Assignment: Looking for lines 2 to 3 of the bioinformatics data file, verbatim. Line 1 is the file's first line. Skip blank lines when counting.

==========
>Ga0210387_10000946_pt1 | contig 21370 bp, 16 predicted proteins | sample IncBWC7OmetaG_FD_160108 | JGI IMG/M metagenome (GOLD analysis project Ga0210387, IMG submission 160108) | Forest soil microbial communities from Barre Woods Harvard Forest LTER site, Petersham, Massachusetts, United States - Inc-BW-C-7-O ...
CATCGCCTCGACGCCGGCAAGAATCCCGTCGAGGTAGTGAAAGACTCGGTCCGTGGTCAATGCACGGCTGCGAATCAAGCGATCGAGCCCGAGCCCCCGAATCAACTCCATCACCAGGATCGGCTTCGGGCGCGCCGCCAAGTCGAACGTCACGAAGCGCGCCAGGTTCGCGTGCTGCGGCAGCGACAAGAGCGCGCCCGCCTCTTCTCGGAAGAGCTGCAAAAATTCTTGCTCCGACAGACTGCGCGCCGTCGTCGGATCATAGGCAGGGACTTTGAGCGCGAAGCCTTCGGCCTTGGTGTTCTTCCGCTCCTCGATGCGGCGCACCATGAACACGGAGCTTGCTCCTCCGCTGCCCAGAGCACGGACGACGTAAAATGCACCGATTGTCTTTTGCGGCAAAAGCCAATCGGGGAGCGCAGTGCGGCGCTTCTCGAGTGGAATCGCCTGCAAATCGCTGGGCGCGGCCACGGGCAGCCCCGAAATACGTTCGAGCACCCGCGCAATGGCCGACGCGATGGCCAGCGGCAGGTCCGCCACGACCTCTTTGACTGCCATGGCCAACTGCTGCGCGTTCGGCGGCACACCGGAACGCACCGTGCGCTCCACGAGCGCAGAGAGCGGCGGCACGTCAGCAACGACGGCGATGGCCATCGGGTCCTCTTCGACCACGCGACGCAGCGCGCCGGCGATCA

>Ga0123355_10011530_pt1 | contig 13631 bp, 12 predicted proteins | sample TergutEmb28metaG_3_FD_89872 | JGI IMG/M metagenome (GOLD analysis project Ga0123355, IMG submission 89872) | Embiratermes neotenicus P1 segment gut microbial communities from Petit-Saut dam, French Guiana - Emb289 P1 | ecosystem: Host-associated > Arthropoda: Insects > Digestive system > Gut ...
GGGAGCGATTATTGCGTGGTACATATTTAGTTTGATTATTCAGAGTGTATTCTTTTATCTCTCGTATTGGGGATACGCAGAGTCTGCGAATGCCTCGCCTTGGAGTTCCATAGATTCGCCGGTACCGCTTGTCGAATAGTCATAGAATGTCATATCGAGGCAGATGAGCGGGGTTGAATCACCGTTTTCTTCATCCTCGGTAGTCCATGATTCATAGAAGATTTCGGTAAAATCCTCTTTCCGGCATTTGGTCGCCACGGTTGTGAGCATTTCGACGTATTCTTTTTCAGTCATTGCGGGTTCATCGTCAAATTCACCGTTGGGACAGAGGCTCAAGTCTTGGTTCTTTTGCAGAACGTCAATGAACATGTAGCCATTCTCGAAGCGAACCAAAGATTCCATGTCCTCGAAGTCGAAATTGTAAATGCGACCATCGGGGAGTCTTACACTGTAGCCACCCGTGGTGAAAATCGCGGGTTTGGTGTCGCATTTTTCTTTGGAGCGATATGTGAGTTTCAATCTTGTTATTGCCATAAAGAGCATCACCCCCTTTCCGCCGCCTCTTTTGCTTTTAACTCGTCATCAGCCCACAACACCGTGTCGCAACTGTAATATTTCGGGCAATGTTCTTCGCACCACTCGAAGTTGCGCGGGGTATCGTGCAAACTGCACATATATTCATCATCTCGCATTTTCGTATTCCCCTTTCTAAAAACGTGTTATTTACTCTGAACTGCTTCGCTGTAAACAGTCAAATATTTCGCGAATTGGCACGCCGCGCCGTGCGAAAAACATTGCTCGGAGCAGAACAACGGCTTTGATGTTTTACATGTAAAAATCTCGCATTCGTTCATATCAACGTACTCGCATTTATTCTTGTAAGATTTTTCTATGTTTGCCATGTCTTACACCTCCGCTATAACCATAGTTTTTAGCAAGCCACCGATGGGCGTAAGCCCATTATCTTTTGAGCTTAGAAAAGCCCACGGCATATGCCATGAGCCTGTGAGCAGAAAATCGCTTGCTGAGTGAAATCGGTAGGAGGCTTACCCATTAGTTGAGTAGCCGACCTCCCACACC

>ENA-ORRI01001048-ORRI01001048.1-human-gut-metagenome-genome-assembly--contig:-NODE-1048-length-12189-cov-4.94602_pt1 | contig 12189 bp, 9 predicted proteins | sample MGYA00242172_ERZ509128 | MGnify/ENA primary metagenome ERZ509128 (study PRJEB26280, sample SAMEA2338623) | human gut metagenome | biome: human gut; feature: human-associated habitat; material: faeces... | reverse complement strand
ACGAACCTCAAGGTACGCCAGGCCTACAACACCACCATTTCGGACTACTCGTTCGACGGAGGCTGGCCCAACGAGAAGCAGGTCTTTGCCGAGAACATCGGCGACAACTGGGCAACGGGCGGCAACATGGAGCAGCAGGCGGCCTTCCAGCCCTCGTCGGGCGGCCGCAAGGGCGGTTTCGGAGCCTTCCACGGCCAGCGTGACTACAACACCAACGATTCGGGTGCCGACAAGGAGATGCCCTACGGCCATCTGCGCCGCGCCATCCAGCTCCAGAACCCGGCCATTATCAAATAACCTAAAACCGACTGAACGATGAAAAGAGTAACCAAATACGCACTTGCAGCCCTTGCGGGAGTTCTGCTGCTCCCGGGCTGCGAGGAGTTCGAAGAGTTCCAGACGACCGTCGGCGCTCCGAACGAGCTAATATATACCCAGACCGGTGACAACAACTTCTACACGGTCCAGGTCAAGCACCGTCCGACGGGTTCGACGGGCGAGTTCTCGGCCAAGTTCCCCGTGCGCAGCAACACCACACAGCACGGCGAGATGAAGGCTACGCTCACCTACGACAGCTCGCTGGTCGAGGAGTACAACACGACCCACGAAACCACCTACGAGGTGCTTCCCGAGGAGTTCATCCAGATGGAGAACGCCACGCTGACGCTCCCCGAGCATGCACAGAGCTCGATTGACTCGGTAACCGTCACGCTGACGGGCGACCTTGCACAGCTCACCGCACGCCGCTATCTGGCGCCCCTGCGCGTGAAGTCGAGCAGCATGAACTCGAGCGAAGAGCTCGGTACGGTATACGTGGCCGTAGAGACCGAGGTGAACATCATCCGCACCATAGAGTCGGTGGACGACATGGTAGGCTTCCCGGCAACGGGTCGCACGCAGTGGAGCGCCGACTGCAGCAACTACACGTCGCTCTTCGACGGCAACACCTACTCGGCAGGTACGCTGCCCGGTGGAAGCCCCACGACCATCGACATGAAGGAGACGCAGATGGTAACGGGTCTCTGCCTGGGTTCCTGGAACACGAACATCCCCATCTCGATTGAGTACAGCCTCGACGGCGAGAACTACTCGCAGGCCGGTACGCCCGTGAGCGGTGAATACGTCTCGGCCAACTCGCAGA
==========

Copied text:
CATCGCCTCGACGCCGGCAAGAATCCCGTCGAGGTAGTGAAAGACTCGGTCCGTGGTCAATGCACGGCTGCGAATCAAGCGATCGAGCCCGAGCCCCCGAATCAACTCCATCACCAGGATCGGCTTCGGGCGCGCCGCCAAGTCGAACGTCACGAAGCGCGCCAGGTTCGCGTGCTGCGGCAGCGACAAGAGCGCGCCCGCCTCTTCTCGGAAGAGCTGCAAAAATTCTTGCTCCGACAGACTGCGCGCCGTCGTCGGATCATAGGCAGGGACTTTGAGCGCGAAGCCTTCGGCCTTGGTGTTCTTCCGCTCCTCGATGCGGCGCACCATGAACACGGAGCTTGCTCCTCCGCTGCCCAGAGCACGGACGACGTAAAATGCACCGATTGTCTTTTGCGGCAAAAGCCAATCGGGGAGCGCAGTGCGGCGCTTCTCGAGTGGAATCGCCTGCAAATCGCTGGGCGCGGCCACGGGCAGCCCCGAAATACGTTCGAGCACCCGCGCAATGGCCGACGCGATGGCCAGCGGCAGGTCCGCCACGACCTCTTTGACTGCCATGGCCAACTGCTGCGCGTTCGGCGGCACACCGGAACGCACCGTGCGCTCCACGAGCGCAGAGAGCGGCGGCACGTCAGCAACGACGGCGATGGCCATCGGGTCCTCTTCGACCACGCGACGCAGCGCGCCGGCGATCA

>Ga0123355_10011530_pt1 | contig 13631 bp, 12 predicted proteins | sample TergutEmb28metaG_3_FD_89872 | JGI IMG/M metagenome (GOLD analysis project Ga0123355, IMG submission 89872) | Embiratermes neotenicus P1 segment gut microbial communities from Petit-Saut dam, French Guiana - Emb289 P1 | ecosystem: Host-associated > Arthropoda: Insects > Digestive system > Gut ...